Gregory Porter’s Heartfelt Tribute to Nat King Cole

Singer-songwriter Gregory Porter’s music has grown on me ever since I first heard his album Liquid Spirit four years ago. His songs felt convincing and truthful. And he really did tell the truth, with songs that radiated a heartfelt honesty. On Liquid Spirit, the track “Hey Laura” described a late-night visit to a woman he needed to talk to. He hates to bug her so late but tells her there’s something that’s bothering him that he needs to share. To me, the song simply stood apart from the lexicon of co-dependency that inhabits pop love songs.

The title track of Porter’s 2016 album, Take Me to the Alley, features the theme of Christ’s humility and his humanity. A man resplendent in fine robes comes into town. The townspeople greet him as the long-awaited savior and king, but he responds by saying, “Take me to the alley.” This song really hit me as a spiritual song but not a preachy one. Porter grew up with gospel music that nurtured him when he was young, and the influence is obvious in his deep and soulful music.

Porter’s just-released album, Nat “King” Cole & Me, is his most personal yet. At the age of five, Porter wrote and played a song for his mother, who complimented him, saying that he sounded like Nat King Cole. This sent him searching through his mother’s record collection looking for Cole’s recordings, and the nurturing sound of Nat Cole’s voice had a big effect on young Gregory. Growing up without a father, Cole became a surrogate father figure that helped fill the gap in his single-parent home, a way of filling the fatherless void. He literally was fed and nurtured by Cole’s timeless music and words of wisdom such as, “pick yourself up, dust yourself off, start all over again.” The lyrics of Cole’s songs would double as spiritual balm and fatherly advice.

Nat “King” Cole & Me celebrates Gregory Porter’s lifelong love of and connection to Nat Cole. The ballads on the new CD feature lush orchestral charts and arrangements by Vince Mendoza, one of the best arrangers and orchestrators working today. I can’t imagine a more felicitous pairing than this, and the album includes sweeping ballads like “Mona Lisa,” “When Love Was King,” “and “Nature Boy” with Porter backed by the London Studio Orchestra. American composer Cole Porter’s haunting classic “Miss Otis Regrets” gets a film noir treatment. As you listen, you can tell that Vince Mendoza likes Ravel and Debussy, Gil Evans, Billy May and Nelson Riddle. Mendoza is himself a modern master at arranging, orchestrating, and conducting, too.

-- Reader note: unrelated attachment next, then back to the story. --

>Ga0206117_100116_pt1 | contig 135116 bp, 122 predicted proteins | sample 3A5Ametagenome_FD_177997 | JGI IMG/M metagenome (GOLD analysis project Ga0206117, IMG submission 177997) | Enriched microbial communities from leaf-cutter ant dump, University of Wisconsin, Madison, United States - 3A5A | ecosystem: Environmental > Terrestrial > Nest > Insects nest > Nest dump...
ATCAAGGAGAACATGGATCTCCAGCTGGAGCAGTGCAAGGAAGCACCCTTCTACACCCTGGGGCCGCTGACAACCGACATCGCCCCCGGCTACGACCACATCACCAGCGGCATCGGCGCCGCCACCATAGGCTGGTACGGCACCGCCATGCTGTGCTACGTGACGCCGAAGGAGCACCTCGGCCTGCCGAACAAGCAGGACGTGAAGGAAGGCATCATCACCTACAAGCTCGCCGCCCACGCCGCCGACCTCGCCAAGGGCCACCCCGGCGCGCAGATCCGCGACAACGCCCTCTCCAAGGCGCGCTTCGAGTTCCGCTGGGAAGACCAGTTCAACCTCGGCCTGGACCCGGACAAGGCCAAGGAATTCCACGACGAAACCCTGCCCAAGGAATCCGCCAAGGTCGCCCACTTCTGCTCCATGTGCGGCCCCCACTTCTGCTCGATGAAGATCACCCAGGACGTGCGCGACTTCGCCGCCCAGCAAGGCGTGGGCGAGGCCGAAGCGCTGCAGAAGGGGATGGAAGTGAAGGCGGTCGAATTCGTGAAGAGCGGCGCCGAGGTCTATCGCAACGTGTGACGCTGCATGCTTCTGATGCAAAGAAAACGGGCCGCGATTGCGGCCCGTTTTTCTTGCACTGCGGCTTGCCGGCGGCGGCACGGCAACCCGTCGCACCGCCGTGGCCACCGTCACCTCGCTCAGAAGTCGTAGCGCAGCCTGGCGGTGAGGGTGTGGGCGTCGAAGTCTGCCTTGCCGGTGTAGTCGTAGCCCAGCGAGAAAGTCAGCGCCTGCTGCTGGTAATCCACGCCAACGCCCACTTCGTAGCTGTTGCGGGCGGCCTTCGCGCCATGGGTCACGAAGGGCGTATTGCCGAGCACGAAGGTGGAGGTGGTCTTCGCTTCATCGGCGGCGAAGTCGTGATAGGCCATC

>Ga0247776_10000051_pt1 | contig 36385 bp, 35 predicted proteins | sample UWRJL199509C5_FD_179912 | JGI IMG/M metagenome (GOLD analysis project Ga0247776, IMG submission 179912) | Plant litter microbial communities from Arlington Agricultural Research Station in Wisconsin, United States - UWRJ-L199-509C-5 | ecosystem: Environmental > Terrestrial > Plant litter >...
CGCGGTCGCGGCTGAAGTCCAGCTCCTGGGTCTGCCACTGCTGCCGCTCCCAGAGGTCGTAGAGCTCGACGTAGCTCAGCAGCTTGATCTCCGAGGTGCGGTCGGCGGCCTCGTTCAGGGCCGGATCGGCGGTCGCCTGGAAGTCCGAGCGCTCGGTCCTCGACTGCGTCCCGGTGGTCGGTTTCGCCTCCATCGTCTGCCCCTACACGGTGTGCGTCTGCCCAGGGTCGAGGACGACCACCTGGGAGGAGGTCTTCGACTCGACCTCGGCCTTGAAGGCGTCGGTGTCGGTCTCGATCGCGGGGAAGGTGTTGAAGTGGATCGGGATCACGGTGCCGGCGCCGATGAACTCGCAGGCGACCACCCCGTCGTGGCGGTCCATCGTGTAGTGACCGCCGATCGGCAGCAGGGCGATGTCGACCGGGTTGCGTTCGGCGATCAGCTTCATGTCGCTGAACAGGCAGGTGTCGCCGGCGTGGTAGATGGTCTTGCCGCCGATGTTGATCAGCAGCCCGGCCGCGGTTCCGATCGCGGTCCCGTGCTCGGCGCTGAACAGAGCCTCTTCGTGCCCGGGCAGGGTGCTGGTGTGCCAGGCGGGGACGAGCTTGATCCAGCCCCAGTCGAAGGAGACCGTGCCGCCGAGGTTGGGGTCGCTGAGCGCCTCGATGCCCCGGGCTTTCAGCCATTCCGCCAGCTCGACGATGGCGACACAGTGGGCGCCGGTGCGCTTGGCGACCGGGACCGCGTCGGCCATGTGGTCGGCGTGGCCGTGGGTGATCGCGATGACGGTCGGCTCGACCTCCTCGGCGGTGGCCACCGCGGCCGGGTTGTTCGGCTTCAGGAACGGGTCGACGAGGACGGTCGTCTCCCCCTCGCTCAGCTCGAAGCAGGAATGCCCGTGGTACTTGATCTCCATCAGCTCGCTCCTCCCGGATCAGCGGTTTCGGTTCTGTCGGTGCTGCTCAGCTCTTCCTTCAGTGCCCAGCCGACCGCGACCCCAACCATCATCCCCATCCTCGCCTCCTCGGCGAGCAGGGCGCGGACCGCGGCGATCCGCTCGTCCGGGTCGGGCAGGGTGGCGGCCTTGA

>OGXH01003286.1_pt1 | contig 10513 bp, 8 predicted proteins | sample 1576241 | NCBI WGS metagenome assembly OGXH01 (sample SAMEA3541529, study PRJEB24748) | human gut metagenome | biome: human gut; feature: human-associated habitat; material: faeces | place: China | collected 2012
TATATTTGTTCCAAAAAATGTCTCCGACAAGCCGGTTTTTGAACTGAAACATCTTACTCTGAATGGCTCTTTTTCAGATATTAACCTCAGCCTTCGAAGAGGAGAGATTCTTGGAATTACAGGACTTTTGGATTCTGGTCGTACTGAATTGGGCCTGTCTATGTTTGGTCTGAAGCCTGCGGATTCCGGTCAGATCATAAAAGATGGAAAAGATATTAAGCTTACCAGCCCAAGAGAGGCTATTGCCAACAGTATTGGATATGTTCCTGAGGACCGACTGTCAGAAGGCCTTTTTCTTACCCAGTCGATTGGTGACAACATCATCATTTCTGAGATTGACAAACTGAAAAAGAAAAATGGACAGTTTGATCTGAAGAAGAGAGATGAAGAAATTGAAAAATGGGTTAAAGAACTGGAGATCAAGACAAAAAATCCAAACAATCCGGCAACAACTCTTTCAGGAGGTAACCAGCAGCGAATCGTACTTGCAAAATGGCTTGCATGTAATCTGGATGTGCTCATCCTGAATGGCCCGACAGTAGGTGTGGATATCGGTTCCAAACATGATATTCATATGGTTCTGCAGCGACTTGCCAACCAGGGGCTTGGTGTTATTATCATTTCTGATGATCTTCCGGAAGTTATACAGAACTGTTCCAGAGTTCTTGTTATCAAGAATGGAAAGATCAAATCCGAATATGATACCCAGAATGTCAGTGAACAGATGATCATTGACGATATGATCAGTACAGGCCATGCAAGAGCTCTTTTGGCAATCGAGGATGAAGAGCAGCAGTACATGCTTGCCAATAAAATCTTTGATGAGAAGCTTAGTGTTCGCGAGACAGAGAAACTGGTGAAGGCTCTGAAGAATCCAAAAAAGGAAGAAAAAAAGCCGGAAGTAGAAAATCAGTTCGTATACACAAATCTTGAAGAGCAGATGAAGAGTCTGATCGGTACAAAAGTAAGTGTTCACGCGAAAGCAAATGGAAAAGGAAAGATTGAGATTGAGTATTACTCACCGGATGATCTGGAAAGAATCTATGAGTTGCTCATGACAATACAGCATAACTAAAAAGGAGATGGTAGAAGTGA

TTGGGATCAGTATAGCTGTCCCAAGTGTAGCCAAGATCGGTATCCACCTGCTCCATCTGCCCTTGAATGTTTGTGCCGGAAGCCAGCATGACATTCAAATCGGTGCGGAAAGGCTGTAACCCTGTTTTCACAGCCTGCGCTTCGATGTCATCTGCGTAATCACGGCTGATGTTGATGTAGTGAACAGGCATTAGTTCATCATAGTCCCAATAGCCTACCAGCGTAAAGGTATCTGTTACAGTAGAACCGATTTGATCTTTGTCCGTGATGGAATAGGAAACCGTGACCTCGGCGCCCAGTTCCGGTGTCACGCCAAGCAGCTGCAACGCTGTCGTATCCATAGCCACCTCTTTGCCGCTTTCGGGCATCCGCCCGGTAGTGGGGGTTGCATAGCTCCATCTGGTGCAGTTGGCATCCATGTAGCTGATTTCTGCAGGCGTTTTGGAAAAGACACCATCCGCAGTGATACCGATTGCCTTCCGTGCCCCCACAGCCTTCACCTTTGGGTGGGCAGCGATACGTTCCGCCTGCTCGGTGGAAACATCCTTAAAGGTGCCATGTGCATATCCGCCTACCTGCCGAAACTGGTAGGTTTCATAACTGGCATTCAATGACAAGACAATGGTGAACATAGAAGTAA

The album also features Porter’s core band—pianist Christian Sands, bassist Reuben Rogers, drummer Ulysses Owens, and guest trumpeter Terence Blanchard—on some small group songs, such as the spirited “L-O-V-E” (see video below) and “Pick Yourself Up.”

For this album, Porter explained, “I went about selecting the songs like I always do – first in a very emotional way. I just gathered the songs that meant something to me over the years. There was a period in college when I had an injury to my shoulder and I needed music to soothe me at that time. So I ended up going back to Nat’s records. Then I did the same thing during the passing of my mother. In a way, there’s a familiarity and a calming effect to Nat’s music. Recording Nat’s music was very personal because I could hear and feel my mother. And I still feel myself searching for my father.” Not surprisingly, one of the most touching and personal songs on the album is the track, “I Wonder Who My Daddy Is.” Listening to it brought tears to my eyes.

Porter is not the typical pop icon or matinée idol. A big bear of a man, he always sports a puffy cap and wears a head covering that wraps around his chin. You want a hug from this teddy bear, and his music does that in a way. His honesty is comforting. Both Liquid Spirit and Take Me to the Alley won Grammy awards, and I think Nat “King” Cole and Me is headed for another one in Porter’s brief but already remarkable career.

Here is Porter’s rendition of “L-O-V-E”:

Banner image at top by Erik Umphery courtesy of Blue Note Records.